Bess Lomax Hawes, 1921-2009
Obituary by John Pietaro
Portland, Oregon: Bess Lomax Hawes, a member of the esteemed Lomax family of folklorists and part of the seminal urban folk music group ‘the Almanac Singers’ died on November 27. She was 88 years old.
Ms. Lomax Hawes, born in Texas, began her journey into folk song through her father John Lomax’s important work of collecting rural musics throughout the US. The Lomaxes relocated to Washington DC during Bess’ teen years and her father, and soon after her brother Alan, began to work for the Library of Congress, chronicling the music of the nation and offering the young Ms. Lomax a visceral education into the power of culture.
She’d begun playing the guitar at 15 as a means to get through the long hours as she and her parents traveled Europe. Adapting to a wide array of music in various languages, Bess was able to develop both her repertoire of “peoples’ songs” and her guitar technique simultaneously. Within two years, she’d become an in-demand guitar teacher and to meet the needs of the many students seeking tutelage, Lomax created a curriculum for seminar-style lessons to teach large groups. This type of music education would serve her well in later years, particularly after she’d moved to the west coast.
But by 1940, Ms Lomax became further entrenched in folk song when she was recruited by her father and brother to help catalog material for a book entitled Our Singing Country. At this time, Woody Guthrie was brought to DC to record for the Library of Congress and Pete Seeger was now on staff for the season, cementing their relationship. Bess’ brother Alan Lomax was now seen as the major link among this new breed of radical folksingers which grew to include Guthrie, Leadbelly, Aunt Mollie Jackson and others. He and Leftist actor Will Geer organized a New York event to benefit migrant workers, “A Grapes of Wrath Evening” which featured the growing stable of this first generation of folk revivalists; Bess Lomax a stood among those performers.
Soon after, Seeger, Lee Hays and playwright Millard Lampell formed the nexus of the Almanac Singers, the first urban folk ensemble. The group performed traditional music presented with new, revolutionary lyrics, and incorporated into their sets older songs of dissent and their own topical compositions, too. Based in a communal living space in Greenwich Village, the Almanac Singers performed throughout 1940 and ’41 for Communist Party functions, May Day parades and radical cabarets. To the Almanacs’ surprise, the group was courted by the William Morris Agency, Decca Records and even the Rainbow Room as they toured the sites of countless CIO organizing campaigns.
By 1941, the group had expanded to include Bess Lomax, who’d graduated from Bryn Mawr College and moved into the group’s townhouse, often supplying the only regular income to their communal fund. But Bess was also seen as an important musical force, offering strong guitar playing, harmony vocals and an innate understanding of the folk process. Another new member, the illustrator Butch Hawes, would become Bess’ husband soon after; their union would produce three children over the years. Photos in this period depict a youthful but intense coalition of performers brandishing guitars and banjos as weapons of this cultural front, with Lomax Hawes looking younger, perhaps more vital, than the rest. Bess, with the Almanacs, recorded several historically powerful albums for the independent Keynote label including 1941’s ‘Talking Union’ , which produced the legendary versions of “Union Maid” and “Which Side Are You On?”, and the post-Pearl Harbor ‘Dear Mr. President’ which featured the stirring anti-fascist theme “Round and Round Hitler’s Grave”. She was also present for the sessions which produced the ‘Citizen CIO’ wartime collection, select Guthrie recordings and an important set of Spanish Civil War songs, among others.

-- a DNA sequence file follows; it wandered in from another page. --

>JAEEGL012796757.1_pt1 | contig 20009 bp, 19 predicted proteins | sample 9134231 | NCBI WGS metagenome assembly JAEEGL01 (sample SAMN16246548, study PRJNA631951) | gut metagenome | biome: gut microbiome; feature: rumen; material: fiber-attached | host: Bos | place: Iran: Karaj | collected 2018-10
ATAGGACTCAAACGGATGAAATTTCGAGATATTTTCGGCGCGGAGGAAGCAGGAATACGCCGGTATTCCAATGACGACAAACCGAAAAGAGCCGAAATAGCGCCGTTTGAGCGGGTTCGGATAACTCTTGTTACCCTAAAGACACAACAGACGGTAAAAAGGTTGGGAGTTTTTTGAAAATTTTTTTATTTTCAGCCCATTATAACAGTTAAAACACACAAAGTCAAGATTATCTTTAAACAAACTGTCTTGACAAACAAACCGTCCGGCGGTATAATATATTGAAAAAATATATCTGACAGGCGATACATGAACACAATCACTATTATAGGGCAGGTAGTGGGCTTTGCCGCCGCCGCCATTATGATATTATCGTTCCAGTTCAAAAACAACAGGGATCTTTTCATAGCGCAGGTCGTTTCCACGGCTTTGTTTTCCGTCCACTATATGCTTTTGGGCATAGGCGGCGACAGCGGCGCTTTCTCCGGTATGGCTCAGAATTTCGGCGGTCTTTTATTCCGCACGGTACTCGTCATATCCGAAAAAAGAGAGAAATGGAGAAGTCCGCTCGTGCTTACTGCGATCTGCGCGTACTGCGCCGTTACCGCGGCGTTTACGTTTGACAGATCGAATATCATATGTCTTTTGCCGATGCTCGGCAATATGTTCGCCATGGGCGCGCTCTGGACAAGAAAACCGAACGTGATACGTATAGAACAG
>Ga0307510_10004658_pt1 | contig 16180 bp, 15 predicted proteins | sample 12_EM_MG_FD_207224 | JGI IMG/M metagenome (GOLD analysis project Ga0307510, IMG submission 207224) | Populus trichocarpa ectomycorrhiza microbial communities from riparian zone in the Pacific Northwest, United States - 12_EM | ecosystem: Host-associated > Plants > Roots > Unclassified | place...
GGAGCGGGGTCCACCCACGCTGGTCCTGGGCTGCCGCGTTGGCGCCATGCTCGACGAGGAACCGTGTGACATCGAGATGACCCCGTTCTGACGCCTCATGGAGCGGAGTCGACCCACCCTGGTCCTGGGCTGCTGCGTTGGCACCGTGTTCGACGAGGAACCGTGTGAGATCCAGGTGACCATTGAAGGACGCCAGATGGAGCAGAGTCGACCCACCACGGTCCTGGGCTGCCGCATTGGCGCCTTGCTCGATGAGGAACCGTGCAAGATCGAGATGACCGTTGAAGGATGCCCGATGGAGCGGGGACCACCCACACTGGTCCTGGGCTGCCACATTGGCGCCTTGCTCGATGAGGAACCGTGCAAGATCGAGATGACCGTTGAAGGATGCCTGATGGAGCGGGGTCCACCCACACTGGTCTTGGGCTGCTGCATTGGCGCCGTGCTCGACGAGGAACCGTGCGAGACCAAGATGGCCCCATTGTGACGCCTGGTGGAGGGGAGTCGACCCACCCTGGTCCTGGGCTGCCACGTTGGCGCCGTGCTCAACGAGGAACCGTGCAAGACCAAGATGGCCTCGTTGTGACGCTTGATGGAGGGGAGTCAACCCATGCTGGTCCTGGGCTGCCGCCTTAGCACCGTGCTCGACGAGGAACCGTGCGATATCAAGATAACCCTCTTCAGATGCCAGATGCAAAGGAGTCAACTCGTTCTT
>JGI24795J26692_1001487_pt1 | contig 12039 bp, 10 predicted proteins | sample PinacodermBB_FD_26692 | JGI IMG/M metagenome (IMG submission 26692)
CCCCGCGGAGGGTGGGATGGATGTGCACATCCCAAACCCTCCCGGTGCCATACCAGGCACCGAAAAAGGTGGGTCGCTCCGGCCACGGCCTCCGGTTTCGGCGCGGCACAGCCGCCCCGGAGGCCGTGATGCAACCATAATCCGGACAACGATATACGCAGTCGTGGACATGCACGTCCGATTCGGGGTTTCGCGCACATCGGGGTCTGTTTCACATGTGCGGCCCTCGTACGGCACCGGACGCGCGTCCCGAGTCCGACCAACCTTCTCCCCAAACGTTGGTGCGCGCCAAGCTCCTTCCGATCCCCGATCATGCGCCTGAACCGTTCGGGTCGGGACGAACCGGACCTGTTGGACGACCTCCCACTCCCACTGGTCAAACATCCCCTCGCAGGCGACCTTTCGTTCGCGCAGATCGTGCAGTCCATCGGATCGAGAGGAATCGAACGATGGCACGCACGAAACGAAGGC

Regardless of their strong anti-fascist output, the Almanac Singers were cited in the fury of reactionary suspicion and were branded as “Moscow agents” due to their earlier anti-war music of the Hitler-Stalin Pact. All offers for national radio broadcasts and record contracts were now off the table. Blacklisted, their engagements became scarce and the group fell apart. Worse, Bess lost her government job and in the post-war years would experience harassment by the FBI and various Rightist organizations. By 1950, Bess and songwriter Jackie Steiner would compose “The MTA Song” for a Boston mayoral candidate running on the Progressive Party line and this reflected Lomax Hawes’ continued radical leanings. Ironically, it became a major hit for the Kingston Trio in ’59; this group served as the portal for many of the next generation to discover the kind of folk singing the Almanacs had brought to wider attention, though the latter ensemble rarely if ever featured the protest core which was a staple of the Almanac Singers.
Later, Bess would move to the west coast where she’d teach American folklore in colleges before serving, for many years, as director of the National Endowment for the Arts’ Folk Arts Program. In 1993, a year after here retirement, Lomax Hawes was granted the National Medal of Arts by President Clinton for her work on behalf of American culture. In her latter years, Lomax Hawes continued speaking about folklore, ethnomusicology and the power of folk music as a force for social change. She is survived by her three children and six grandchildren.
-Published in ‘Political Affairs’ online, December 2009-